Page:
So, that is what we have done and where we are. What next? Should CAO do more? Some valid complaints are relatively minor, first-time offenses, based on a misunderstanding of the rule or a simple mistake, that ultimately result in no actual harm. For instance, lawyers sometimes do not completely understand that flat-fee agreements must be in writing with an explanation that the client may fire the lawyer and may be entitled to a partial refund. What if the required language is not in the fee agreement, but the lawyer actually complies with the intent of the rule by refunding a fair amount? The way our rules read now this complaint must be referred to disciplinary counsel. What if we resolved it with an informal admonition advising the lawyer that while there was no harm done in this instance that the required language should be added to subsequent fee agreements? We could require the lawyer to provide a copy of a revised fee agreement for review before the matter was dismissed.

Another example is the requirement in Oregon RPC 1.7 that conflicts of interest that can be waived must be done so in writing. What if the lawyer obtains consent during a court proceeding that is on the record? Currently that complaint would be referred to disciplinary counsel. What if CAO disposed of it by advising that the intent of the rule was met, but that for future similar situations the lawyer should be careful to obtain written consent? Wouldn’t that protect the public and educate the lawyer?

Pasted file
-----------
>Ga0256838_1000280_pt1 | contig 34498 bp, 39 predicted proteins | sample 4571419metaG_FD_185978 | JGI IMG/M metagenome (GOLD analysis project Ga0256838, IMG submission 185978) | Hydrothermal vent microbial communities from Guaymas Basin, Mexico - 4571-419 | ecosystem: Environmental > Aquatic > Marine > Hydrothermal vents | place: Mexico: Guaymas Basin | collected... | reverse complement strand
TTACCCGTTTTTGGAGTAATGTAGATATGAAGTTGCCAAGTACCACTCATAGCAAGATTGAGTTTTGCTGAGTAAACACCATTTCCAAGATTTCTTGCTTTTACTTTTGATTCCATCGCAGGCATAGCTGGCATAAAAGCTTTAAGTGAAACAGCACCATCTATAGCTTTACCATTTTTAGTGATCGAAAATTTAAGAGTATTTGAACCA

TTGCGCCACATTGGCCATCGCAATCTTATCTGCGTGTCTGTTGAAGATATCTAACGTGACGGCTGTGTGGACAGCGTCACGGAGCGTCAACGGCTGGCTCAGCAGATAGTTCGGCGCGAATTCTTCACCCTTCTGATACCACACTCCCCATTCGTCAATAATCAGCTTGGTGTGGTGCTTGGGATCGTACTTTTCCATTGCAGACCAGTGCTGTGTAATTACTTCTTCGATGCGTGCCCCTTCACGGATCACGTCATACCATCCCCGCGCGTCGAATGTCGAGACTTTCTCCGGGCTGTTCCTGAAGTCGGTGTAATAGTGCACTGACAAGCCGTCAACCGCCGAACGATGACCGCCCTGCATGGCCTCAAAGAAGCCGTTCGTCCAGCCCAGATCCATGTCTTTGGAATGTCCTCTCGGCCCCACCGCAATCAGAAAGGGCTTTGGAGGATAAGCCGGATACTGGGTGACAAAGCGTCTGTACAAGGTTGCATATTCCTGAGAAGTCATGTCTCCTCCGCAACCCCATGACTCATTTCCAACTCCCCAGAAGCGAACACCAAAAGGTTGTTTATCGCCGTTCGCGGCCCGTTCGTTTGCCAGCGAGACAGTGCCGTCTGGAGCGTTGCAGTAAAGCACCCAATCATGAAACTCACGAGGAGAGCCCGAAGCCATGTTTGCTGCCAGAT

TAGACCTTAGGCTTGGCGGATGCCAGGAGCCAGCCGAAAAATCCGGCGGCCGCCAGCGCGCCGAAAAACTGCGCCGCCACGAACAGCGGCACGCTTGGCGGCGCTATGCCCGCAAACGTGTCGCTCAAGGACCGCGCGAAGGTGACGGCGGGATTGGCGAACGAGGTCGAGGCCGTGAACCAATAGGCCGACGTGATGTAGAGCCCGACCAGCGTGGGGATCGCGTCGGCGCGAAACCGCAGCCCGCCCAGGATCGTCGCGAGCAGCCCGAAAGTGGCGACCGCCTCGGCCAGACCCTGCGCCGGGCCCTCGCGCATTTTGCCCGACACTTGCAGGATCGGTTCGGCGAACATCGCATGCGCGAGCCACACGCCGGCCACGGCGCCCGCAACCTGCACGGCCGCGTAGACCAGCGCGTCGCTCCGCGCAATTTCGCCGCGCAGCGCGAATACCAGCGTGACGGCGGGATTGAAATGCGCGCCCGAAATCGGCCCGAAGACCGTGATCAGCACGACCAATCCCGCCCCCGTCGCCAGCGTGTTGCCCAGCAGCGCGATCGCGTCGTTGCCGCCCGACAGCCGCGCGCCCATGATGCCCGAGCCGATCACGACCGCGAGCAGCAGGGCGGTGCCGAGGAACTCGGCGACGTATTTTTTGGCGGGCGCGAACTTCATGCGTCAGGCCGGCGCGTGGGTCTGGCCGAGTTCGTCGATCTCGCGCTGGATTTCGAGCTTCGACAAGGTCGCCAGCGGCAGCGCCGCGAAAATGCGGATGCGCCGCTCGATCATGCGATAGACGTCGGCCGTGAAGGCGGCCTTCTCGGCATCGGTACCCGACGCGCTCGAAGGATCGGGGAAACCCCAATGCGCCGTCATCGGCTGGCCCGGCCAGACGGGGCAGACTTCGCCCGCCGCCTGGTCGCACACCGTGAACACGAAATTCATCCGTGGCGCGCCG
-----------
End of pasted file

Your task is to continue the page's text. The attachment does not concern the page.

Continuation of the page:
Fee disputes are another area where CAO may be able to assist more effectively. Unless a fee is extreme enough as to be clearly excessive or illegal (Oregon RPC 1.5), clients and lawyers have little recourse except the bar’s fee arbitration/mediation program or civil remedies. Even though fee arbitration is relatively inexpensive, it can take a fairly long time to set up and resolve. We see lots of disputes over somewhat small amounts. What if the program had the authority for disputes under $1,000 to make a conference call with the lawyer and client to see if it could be worked out short of more formal action?

The communication issue is a real hot button for clients. Many of the communication complaints we see do not rise to the level of ethics violations and even fewer of the ones that make it past CAO are prosecuted by disciplinary counsel. But we understand clients’ concerns. Sometimes a call to the lawyer gently suggesting that they call their client is enough. But, sometimes clients expect more than what is required and lawyers are reluctant to “waste” time by calling and having redundant conversations with overly anxious clients. Again, a conference call with a CAO lawyer on the line may be helpful. We could explain to a client when what they are asking for is unreasonable and might be able to help the lawyer understand what the client is asking for. We have noticed that clients sometimes do not understand how to focus their concerns and lawyers assume they know what is best and do not want to explain the whys and hows to their clients. This is an observation based mostly on conversations we have had with clients and lawyers, but not at the same time. If we were involved in one conversation with both parties on the line, then there may not be the need for additional conversations that frustrate both client and lawyer.